How Rotten Is This Fruit?

Shas is a member of The Motley Fool Blog Network -- entries represent the personal opinion of the blogger and are not formally edited.

This Monday saw a brief respite for investors as Apple (NASDAQ: AAPL) rose by $9.95, or 2.3%, to $449.83. Apple groupies the world over probably felt a little relaxed after 5 months of watching the company spiral down into an abyss. While analysts were predicting a downturn for some time, surely no one could have predicted  today's price on Sept. 19, 2012, when Apple reached a closing high of $702.10 and went as high as $705.07 that week. Then came the quarterly earnings results last week, targets dropped fearfully low and the actual price closed much lower- $439.88 on Friday. The launch of iPhone 5 on Sept. 21, 2012 didn’t help the stock price much, although earnings were good. The title of the ‘most valued company’ that Apple gained by surpassing the market capitalization of Exxon Mobile in 2011 has returned to the oil company. Exxon’s market capitalization now stands tall at $417.10 billion, while Apple has fallen to $412.3 billion in market capitalization.

Apple for the Lumpens? No way

Financial markets worldwide are driven by investor sentiment, and companies ignore that at their peril. The news that Apple is now working on a low budget iPhone for the middle-lower strata of the market was an unpleasant revelation. Apple products resonate with unparalleled levels of quality and style. I am willing to pay a premium for this. I once bought an iPod which was ridiculously expensive, but I bought it nevertheless and I loved it because it was Apple. That is the brand value that Apple enjoys. The decision to enter the low cost market is a realization of the threat by Apple CEO Tim Cook that the competition is catching onto them and that their products are no longer good enough.  That is one way to look at it - the hardcore Apple fan way.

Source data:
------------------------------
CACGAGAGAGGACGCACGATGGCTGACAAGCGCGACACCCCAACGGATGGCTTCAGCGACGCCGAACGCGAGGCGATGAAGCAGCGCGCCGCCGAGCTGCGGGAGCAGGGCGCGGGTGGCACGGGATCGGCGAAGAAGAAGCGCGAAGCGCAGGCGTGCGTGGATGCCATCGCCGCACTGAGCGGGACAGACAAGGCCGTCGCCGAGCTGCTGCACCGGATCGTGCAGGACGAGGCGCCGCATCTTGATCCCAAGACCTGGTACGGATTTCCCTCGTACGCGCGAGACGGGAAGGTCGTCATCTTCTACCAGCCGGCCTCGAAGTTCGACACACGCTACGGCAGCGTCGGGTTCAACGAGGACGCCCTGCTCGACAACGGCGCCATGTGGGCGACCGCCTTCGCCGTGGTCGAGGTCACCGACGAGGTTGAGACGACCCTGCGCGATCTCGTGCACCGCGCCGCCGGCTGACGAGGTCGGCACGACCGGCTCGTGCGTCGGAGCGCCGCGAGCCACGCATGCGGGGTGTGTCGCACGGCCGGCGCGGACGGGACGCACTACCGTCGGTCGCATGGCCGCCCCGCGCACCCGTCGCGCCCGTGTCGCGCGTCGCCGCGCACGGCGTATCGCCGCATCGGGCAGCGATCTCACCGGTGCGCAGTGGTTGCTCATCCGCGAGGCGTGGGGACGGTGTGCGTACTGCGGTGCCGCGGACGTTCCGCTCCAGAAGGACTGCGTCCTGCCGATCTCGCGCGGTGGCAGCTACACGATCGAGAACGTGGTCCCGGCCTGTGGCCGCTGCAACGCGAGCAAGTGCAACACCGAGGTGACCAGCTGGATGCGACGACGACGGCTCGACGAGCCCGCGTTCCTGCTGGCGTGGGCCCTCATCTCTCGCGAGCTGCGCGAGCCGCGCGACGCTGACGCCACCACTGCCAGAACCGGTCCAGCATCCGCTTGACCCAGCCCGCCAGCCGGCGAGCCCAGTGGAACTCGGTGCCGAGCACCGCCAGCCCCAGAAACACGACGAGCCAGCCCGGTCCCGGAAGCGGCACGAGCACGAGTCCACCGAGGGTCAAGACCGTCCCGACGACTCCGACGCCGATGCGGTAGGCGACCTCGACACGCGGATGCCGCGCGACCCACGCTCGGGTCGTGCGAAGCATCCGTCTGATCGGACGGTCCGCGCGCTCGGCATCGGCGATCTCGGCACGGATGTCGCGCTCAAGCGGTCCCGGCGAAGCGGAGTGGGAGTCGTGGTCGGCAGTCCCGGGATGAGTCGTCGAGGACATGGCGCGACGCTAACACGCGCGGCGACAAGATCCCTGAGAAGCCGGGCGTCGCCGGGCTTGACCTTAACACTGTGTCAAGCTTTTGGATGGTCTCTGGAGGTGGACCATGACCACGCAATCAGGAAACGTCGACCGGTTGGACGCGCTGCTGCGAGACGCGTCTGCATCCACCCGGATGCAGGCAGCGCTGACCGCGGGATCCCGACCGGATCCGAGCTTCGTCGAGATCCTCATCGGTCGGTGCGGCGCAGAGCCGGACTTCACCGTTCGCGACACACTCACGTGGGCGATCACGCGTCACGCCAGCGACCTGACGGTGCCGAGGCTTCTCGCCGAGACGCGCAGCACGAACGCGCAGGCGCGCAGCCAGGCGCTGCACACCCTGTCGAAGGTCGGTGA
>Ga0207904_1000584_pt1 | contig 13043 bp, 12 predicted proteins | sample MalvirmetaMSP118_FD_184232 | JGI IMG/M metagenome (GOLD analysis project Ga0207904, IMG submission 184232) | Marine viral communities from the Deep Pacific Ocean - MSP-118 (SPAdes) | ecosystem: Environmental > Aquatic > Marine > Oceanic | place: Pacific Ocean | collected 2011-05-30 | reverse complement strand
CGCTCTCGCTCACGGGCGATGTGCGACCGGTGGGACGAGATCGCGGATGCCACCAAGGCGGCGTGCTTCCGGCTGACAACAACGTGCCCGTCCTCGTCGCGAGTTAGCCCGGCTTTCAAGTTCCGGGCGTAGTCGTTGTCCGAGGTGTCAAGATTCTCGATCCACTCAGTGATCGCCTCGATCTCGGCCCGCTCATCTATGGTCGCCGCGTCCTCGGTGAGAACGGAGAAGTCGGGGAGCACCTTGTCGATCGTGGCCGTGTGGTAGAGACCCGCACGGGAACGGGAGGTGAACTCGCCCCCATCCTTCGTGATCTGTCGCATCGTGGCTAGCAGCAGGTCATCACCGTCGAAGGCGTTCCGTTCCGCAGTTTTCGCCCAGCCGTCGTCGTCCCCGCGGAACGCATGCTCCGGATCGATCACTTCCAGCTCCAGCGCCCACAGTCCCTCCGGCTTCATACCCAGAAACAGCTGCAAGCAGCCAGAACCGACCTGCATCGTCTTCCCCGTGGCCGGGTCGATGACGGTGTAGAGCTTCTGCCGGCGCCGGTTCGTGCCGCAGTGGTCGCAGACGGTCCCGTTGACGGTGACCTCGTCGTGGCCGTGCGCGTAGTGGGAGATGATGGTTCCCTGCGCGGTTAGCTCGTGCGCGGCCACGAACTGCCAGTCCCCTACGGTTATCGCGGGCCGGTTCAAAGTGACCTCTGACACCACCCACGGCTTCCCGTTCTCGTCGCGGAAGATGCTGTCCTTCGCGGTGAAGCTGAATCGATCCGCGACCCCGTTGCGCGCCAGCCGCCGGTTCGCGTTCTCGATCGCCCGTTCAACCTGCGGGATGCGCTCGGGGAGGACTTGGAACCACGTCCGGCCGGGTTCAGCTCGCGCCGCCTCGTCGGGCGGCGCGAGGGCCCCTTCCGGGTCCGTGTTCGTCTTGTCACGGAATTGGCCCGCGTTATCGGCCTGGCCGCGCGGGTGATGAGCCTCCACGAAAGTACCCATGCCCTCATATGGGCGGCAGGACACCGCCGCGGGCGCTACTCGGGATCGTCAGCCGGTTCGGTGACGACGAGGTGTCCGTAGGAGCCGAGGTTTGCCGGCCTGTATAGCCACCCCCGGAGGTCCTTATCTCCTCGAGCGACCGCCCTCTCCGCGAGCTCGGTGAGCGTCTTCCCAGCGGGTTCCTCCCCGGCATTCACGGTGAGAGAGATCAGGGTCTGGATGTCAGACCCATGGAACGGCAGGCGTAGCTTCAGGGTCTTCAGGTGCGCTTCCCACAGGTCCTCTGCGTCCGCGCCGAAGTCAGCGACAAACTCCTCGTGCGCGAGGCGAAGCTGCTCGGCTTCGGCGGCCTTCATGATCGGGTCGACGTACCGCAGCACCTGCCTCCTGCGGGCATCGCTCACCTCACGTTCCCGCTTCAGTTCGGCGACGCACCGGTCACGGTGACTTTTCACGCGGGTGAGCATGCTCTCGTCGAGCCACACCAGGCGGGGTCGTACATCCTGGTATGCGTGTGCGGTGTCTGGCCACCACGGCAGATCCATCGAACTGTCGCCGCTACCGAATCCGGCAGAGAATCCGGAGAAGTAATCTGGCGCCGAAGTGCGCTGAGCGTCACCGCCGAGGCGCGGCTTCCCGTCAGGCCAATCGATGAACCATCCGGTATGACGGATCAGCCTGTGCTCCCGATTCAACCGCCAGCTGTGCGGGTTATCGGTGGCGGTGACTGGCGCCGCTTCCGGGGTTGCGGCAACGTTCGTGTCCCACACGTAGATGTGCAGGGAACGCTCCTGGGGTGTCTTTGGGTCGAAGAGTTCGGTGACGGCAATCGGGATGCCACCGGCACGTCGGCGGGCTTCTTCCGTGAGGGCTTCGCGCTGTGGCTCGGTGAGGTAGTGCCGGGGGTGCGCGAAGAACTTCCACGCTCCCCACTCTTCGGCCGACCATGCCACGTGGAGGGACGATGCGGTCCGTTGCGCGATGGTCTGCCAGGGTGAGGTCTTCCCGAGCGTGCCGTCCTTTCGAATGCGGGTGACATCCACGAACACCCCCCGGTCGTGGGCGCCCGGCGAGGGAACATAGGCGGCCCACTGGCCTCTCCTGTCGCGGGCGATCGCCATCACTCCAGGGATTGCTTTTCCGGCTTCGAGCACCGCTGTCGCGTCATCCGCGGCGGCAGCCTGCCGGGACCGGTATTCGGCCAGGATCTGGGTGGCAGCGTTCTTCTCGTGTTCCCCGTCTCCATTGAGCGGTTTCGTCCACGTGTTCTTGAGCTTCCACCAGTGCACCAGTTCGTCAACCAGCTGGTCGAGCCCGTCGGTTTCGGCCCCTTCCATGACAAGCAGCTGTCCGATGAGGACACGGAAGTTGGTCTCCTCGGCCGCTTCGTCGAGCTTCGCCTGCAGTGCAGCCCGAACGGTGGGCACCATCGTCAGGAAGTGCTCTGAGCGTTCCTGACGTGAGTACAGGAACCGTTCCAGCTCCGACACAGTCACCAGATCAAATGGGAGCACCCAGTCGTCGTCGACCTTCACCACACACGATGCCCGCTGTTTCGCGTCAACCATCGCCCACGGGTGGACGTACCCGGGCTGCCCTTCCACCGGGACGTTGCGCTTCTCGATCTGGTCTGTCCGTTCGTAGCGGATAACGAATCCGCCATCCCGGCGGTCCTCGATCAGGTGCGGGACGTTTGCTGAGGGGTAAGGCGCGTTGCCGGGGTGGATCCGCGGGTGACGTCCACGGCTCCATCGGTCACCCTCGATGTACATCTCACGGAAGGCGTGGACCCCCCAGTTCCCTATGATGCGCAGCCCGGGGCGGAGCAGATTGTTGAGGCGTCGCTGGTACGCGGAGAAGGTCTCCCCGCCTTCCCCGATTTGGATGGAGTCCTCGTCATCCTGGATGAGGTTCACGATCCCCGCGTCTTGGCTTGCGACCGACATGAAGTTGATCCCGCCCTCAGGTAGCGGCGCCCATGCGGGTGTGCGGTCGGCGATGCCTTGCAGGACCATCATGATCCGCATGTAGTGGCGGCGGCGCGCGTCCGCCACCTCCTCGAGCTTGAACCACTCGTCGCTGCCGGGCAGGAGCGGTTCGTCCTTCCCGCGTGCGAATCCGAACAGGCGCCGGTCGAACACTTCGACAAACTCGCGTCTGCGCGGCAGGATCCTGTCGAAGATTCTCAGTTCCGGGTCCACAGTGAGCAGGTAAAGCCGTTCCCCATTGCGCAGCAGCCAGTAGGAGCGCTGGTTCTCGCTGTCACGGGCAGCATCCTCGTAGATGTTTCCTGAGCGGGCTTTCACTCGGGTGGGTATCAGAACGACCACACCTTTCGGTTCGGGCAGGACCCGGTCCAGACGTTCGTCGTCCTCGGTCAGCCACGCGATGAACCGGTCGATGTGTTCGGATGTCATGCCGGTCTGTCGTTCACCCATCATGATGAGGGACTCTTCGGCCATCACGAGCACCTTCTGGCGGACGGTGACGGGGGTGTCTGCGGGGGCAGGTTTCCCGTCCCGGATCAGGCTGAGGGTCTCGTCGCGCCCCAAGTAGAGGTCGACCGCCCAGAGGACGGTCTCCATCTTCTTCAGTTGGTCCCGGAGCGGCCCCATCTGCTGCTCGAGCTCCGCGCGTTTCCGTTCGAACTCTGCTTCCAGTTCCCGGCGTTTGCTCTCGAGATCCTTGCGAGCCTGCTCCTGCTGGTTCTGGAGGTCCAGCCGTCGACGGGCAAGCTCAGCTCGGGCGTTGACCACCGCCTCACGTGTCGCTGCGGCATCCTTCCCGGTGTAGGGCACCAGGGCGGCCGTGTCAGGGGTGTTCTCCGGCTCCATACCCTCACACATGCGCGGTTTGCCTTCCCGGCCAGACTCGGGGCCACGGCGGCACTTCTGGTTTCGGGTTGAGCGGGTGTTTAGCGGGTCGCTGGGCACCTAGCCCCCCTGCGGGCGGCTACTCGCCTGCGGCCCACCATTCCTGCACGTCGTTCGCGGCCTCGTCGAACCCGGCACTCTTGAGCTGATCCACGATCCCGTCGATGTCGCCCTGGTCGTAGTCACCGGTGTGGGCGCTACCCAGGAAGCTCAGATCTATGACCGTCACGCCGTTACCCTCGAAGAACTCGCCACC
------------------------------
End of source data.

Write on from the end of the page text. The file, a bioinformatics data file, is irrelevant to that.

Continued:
Drying up of the Inspirations

Then come the problems of stunted growth and innovation. Apple needs to focus on bringing new, unique products into the market. Focusing on creating upgrades for existing versions alone cannot safeguard their market share.  The competition is not doing that if you count them together. As a whole, they are being very innovative with their Galaxy Notes, or their Ultrabooks. Microsoft's (NASDAQ: MSFT) Windows 8/RT may not have taken off to a great start, but the concept is novel. As I have mentioned elsewhere, looking at content is not going to be the future of smartphones and tablets. Creating content is where the future is, and Microsoft's is the first important effort to create a tablet that can actually create content. The concept of a touchscreen laptop-cum-tablet that can work as both at the touch of my hand is an important innovation. I will wait until they come up with a better product, but eventually I will prefer something like that. On my iPad, all I can do is look at stuff--I can't create.